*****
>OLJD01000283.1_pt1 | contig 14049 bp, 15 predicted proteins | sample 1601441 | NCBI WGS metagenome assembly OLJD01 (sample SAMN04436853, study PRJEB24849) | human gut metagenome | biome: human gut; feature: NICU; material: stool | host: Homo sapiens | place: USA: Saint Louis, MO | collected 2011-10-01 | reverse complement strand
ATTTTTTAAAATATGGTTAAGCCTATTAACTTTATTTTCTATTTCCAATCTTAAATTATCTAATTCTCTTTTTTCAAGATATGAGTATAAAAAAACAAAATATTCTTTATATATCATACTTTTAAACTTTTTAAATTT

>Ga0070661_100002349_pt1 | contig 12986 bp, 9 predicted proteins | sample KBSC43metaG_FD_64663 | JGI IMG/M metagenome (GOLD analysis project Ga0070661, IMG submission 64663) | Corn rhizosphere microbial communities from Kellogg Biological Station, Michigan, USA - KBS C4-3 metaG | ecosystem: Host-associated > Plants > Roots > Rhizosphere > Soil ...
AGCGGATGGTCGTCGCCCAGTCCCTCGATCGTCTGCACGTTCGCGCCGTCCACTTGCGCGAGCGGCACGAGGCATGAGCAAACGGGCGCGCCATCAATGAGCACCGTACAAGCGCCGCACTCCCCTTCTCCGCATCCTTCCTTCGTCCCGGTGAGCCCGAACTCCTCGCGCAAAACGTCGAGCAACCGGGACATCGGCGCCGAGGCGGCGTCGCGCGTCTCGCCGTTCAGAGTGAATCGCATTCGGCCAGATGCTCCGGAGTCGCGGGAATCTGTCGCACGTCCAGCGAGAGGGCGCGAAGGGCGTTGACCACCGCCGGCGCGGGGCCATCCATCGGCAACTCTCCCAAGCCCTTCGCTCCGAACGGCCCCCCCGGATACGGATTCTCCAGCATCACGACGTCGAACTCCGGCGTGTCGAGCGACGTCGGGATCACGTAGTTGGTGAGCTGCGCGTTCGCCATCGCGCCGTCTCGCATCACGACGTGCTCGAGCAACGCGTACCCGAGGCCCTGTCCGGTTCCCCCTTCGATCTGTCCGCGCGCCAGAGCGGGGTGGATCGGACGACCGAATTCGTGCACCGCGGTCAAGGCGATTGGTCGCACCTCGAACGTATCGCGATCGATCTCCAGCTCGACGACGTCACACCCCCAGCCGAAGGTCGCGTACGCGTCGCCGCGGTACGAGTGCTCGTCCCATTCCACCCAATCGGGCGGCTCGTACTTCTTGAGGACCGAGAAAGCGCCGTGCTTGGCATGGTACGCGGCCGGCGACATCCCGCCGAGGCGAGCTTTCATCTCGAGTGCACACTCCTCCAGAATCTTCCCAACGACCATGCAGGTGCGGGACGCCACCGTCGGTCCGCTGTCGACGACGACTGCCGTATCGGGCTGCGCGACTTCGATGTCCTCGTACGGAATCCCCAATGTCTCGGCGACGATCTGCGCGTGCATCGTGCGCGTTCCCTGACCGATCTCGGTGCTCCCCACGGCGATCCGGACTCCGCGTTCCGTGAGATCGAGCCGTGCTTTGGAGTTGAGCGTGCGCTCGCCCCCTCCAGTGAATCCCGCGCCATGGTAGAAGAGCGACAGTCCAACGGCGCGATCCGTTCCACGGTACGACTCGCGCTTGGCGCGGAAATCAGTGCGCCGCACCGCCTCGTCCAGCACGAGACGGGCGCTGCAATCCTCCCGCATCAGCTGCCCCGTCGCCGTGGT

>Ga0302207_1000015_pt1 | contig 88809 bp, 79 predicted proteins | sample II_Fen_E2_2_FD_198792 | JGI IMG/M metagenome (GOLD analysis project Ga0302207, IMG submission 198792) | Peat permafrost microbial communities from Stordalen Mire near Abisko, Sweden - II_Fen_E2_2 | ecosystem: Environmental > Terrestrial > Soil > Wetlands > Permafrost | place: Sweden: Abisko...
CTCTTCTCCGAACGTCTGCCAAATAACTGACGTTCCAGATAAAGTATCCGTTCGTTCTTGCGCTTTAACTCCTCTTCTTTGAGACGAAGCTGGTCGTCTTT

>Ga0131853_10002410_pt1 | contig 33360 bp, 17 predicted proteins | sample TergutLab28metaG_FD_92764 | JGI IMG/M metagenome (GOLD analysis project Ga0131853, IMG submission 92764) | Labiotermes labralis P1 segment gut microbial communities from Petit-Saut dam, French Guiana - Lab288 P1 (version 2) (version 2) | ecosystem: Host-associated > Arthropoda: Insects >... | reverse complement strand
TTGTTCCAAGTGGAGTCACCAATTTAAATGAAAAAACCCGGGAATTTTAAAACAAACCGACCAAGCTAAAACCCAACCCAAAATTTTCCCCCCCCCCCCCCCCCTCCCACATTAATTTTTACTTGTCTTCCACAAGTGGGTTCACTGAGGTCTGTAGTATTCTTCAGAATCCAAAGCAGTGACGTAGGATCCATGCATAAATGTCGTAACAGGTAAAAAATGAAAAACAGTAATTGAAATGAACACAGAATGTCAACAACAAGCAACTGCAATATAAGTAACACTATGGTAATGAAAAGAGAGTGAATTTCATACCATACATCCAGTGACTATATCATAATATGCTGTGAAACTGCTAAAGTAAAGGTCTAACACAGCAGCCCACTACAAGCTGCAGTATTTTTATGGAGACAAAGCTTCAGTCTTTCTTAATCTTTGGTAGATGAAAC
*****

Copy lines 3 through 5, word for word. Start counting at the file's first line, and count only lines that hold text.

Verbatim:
>Ga0070661_100002349_pt1 | contig 12986 bp, 9 predicted proteins | sample KBSC43metaG_FD_64663 | JGI IMG/M metagenome (GOLD analysis project Ga0070661, IMG submission 64663) | Corn rhizosphere microbial communities from Kellogg Biological Station, Michigan, USA - KBS C4-3 metaG | ecosystem: Host-associated > Plants > Roots > Rhizosphere > Soil ...
AGCGGATGGTCGTCGCCCAGTCCCTCGATCGTCTGCACGTTCGCGCCGTCCACTTGCGCGAGCGGCACGAGGCATGAGCAAACGGGCGCGCCATCAATGAGCACCGTACAAGCGCCGCACTCCCCTTCTCCGCATCCTTCCTTCGTCCCGGTGAGCCCGAACTCCTCGCGCAAAACGTCGAGCAACCGGGACATCGGCGCCGAGGCGGCGTCGCGCGTCTCGCCGTTCAGAGTGAATCGCATTCGGCCAGATGCTCCGGAGTCGCGGGAATCTGTCGCACGTCCAGCGAGAGGGCGCGAAGGGCGTTGACCACCGCCGGCGCGGGGCCATCCATCGGCAACTCTCCCAAGCCCTTCGCTCCGAACGGCCCCCCCGGATACGGATTCTCCAGCATCACGACGTCGAACTCCGGCGTGTCGAGCGACGTCGGGATCACGTAGTTGGTGAGCTGCGCGTTCGCCATCGCGCCGTCTCGCATCACGACGTGCTCGAGCAACGCGTACCCGAGGCCCTGTCCGGTTCCCCCTTCGATCTGTCCGCGCGCCAGAGCGGGGTGGATCGGACGACCGAATTCGTGCACCGCGGTCAAGGCGATTGGTCGCACCTCGAACGTATCGCGATCGATCTCCAGCTCGACGACGTCACACCCCCAGCCGAAGGTCGCGTACGCGTCGCCGCGGTACGAGTGCTCGTCCCATTCCACCCAATCGGGCGGCTCGTACTTCTTGAGGACCGAGAAAGCGCCGTGCTTGGCATGGTACGCGGCCGGCGACATCCCGCCGAGGCGAGCTTTCATCTCGAGTGCACACTCCTCCAGAATCTTCCCAACGACCATGCAGGTGCGGGACGCCACCGTCGGTCCGCTGTCGACGACGACTGCCGTATCGGGCTGCGCGACTTCGATGTCCTCGTACGGAATCCCCAATGTCTCGGCGACGATCTGCGCGTGCATCGTGCGCGTTCCCTGACCGATCTCGGTGCTCCCCACGGCGATCCGGACTCCGCGTTCCGTGAGATCGAGCCGTGCTTTGGAGTTGAGCGTGCGCTCGCCCCCTCCAGTGAATCCCGCGCCATGGTAGAAGAGCGACAGTCCAACGGCGCGATCCGTTCCACGGTACGACTCGCGCTTGGCGCGGAAATCAGTGCGCCGCACCGCCTCGTCCAGCACGAGACGGGCGCTGCAATCCTCCCGCATCAGCTGCCCCGTCGCCGTGGT

>Ga0302207_1000015_pt1 | contig 88809 bp, 79 predicted proteins | sample II_Fen_E2_2_FD_198792 | JGI IMG/M metagenome (GOLD analysis project Ga0302207, IMG submission 198792) | Peat permafrost microbial communities from Stordalen Mire near Abisko, Sweden - II_Fen_E2_2 | ecosystem: Environmental > Terrestrial > Soil > Wetlands > Permafrost | place: Sweden: Abisko...